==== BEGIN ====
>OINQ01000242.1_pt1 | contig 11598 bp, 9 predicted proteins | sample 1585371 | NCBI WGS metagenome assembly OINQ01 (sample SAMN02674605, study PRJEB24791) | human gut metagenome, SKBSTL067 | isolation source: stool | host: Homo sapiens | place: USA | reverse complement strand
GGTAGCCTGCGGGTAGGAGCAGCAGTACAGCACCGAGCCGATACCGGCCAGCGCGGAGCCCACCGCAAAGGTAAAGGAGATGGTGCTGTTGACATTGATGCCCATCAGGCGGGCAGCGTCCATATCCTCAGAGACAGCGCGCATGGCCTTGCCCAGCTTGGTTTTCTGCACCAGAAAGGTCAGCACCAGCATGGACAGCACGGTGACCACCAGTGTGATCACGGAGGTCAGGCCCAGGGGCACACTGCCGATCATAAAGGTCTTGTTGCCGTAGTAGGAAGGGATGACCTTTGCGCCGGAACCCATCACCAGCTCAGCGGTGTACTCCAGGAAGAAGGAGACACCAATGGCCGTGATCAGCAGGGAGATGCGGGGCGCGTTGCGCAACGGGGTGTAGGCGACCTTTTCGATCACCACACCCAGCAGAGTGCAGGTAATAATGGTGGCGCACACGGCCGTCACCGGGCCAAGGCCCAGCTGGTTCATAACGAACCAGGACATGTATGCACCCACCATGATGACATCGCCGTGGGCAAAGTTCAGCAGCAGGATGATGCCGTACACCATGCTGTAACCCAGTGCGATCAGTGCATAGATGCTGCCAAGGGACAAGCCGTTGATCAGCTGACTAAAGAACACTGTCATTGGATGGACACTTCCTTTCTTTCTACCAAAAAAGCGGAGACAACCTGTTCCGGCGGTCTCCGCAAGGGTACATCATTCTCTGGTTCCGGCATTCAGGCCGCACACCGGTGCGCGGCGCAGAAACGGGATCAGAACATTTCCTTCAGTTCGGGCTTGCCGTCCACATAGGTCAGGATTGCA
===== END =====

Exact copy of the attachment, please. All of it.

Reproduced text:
>OINQ01000242.1_pt1 | contig 11598 bp, 9 predicted proteins | sample 1585371 | NCBI WGS metagenome assembly OINQ01 (sample SAMN02674605, study PRJEB24791) | human gut metagenome, SKBSTL067 | isolation source: stool | host: Homo sapiens | place: USA | reverse complement strand
GGTAGCCTGCGGGTAGGAGCAGCAGTACAGCACCGAGCCGATACCGGCCAGCGCGGAGCCCACCGCAAAGGTAAAGGAGATGGTGCTGTTGACATTGATGCCCATCAGGCGGGCAGCGTCCATATCCTCAGAGACAGCGCGCATGGCCTTGCCCAGCTTGGTTTTCTGCACCAGAAAGGTCAGCACCAGCATGGACAGCACGGTGACCACCAGTGTGATCACGGAGGTCAGGCCCAGGGGCACACTGCCGATCATAAAGGTCTTGTTGCCGTAGTAGGAAGGGATGACCTTTGCGCCGGAACCCATCACCAGCTCAGCGGTGTACTCCAGGAAGAAGGAGACACCAATGGCCGTGATCAGCAGGGAGATGCGGGGCGCGTTGCGCAACGGGGTGTAGGCGACCTTTTCGATCACCACACCCAGCAGAGTGCAGGTAATAATGGTGGCGCACACGGCCGTCACCGGGCCAAGGCCCAGCTGGTTCATAACGAACCAGGACATGTATGCACCCACCATGATGACATCGCCGTGGGCAAAGTTCAGCAGCAGGATGATGCCGTACACCATGCTGTAACCCAGTGCGATCAGTGCATAGATGCTGCCAAGGGACAAGCCGTTGATCAGCTGACTAAAGAACACTGTCATTGGATGGACACTTCCTTTCTTTCTACCAAAAAAGCGGAGACAACCTGTTCCGGCGGTCTCCGCAAGGGTACATCATTCTCTGGTTCCGGCATTCAGGCCGCACACCGGTGCGCGGCGCAGAAACGGGATCAGAACATTTCCTTCAGTTCGGGCTTGCCGTCCACATAGGTCAGGATTGCA